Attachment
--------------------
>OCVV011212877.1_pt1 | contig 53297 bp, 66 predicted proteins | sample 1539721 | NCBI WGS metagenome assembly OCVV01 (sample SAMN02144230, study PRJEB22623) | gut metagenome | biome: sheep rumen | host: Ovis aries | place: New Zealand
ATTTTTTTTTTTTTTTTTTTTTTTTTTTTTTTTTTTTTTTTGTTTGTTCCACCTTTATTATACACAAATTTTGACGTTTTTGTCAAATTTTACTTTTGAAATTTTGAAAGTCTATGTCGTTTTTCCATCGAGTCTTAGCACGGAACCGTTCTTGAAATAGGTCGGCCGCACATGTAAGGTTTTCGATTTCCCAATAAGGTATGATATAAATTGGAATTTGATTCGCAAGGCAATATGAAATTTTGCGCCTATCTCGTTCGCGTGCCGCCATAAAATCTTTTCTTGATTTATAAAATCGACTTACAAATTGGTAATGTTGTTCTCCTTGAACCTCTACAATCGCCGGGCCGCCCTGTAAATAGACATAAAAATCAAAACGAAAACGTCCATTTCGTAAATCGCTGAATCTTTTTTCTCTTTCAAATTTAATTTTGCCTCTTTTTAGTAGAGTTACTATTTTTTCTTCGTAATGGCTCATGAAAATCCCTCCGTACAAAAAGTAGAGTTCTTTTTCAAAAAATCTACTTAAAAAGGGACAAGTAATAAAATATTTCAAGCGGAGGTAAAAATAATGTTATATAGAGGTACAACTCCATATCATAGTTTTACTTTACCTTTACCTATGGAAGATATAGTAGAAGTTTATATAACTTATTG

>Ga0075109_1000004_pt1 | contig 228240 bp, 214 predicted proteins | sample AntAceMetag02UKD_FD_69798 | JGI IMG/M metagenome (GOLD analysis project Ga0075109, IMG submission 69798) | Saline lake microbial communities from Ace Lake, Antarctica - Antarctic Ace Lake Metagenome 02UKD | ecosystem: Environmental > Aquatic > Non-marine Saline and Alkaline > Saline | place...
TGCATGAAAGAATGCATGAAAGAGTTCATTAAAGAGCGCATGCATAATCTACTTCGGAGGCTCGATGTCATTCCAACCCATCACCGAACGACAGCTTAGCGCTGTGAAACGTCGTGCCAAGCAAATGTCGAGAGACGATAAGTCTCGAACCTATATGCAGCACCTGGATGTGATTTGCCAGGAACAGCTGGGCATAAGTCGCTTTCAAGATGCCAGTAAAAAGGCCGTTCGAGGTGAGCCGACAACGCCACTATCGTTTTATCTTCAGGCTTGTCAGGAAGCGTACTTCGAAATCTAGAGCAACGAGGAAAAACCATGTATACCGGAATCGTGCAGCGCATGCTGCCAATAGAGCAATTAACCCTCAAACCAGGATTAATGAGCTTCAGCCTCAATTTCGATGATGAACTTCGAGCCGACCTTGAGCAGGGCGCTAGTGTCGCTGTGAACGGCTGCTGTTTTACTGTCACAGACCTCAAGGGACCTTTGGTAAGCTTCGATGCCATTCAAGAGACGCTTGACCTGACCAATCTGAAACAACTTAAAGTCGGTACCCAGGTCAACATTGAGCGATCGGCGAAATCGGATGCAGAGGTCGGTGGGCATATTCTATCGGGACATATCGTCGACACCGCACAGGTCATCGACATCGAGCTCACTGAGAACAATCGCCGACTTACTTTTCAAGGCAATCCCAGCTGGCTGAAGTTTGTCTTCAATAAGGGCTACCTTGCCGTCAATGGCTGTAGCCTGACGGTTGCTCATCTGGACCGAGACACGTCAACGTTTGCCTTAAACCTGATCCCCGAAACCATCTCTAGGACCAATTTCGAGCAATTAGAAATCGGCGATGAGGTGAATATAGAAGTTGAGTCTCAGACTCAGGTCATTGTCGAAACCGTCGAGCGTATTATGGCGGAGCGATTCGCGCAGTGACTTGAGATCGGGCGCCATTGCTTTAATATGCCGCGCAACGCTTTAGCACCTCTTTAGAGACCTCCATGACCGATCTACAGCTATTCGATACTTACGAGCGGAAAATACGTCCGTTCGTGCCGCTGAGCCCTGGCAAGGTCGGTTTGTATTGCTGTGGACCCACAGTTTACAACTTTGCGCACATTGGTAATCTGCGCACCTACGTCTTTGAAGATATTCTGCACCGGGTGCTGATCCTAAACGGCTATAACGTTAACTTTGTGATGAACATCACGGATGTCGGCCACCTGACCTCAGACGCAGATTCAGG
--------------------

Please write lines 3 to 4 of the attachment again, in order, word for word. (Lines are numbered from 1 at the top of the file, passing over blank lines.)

>Ga0075109_1000004_pt1 | contig 228240 bp, 214 predicted proteins | sample AntAceMetag02UKD_FD_69798 | JGI IMG/M metagenome (GOLD analysis project Ga0075109, IMG submission 69798) | Saline lake microbial communities from Ace Lake, Antarctica - Antarctic Ace Lake Metagenome 02UKD | ecosystem: Environmental > Aquatic > Non-marine Saline and Alkaline > Saline | place...
TGCATGAAAGAATGCATGAAAGAGTTCATTAAAGAGCGCATGCATAATCTACTTCGGAGGCTCGATGTCATTCCAACCCATCACCGAACGACAGCTTAGCGCTGTGAAACGTCGTGCCAAGCAAATGTCGAGAGACGATAAGTCTCGAACCTATATGCAGCACCTGGATGTGATTTGCCAGGAACAGCTGGGCATAAGTCGCTTTCAAGATGCCAGTAAAAAGGCCGTTCGAGGTGAGCCGACAACGCCACTATCGTTTTATCTTCAGGCTTGTCAGGAAGCGTACTTCGAAATCTAGAGCAACGAGGAAAAACCATGTATACCGGAATCGTGCAGCGCATGCTGCCAATAGAGCAATTAACCCTCAAACCAGGATTAATGAGCTTCAGCCTCAATTTCGATGATGAACTTCGAGCCGACCTTGAGCAGGGCGCTAGTGTCGCTGTGAACGGCTGCTGTTTTACTGTCACAGACCTCAAGGGACCTTTGGTAAGCTTCGATGCCATTCAAGAGACGCTTGACCTGACCAATCTGAAACAACTTAAAGTCGGTACCCAGGTCAACATTGAGCGATCGGCGAAATCGGATGCAGAGGTCGGTGGGCATATTCTATCGGGACATATCGTCGACACCGCACAGGTCATCGACATCGAGCTCACTGAGAACAATCGCCGACTTACTTTTCAAGGCAATCCCAGCTGGCTGAAGTTTGTCTTCAATAAGGGCTACCTTGCCGTCAATGGCTGTAGCCTGACGGTTGCTCATCTGGACCGAGACACGTCAACGTTTGCCTTAAACCTGATCCCCGAAACCATCTCTAGGACCAATTTCGAGCAATTAGAAATCGGCGATGAGGTGAATATAGAAGTTGAGTCTCAGACTCAGGTCATTGTCGAAACCGTCGAGCGTATTATGGCGGAGCGATTCGCGCAGTGACTTGAGATCGGGCGCCATTGCTTTAATATGCCGCGCAACGCTTTAGCACCTCTTTAGAGACCTCCATGACCGATCTACAGCTATTCGATACTTACGAGCGGAAAATACGTCCGTTCGTGCCGCTGAGCCCTGGCAAGGTCGGTTTGTATTGCTGTGGACCCACAGTTTACAACTTTGCGCACATTGGTAATCTGCGCACCTACGTCTTTGAAGATATTCTGCACCGGGTGCTGATCCTAAACGGCTATAACGTTAACTTTGTGATGAACATCACGGATGTCGGCCACCTGACCTCAGACGCAGATTCAGG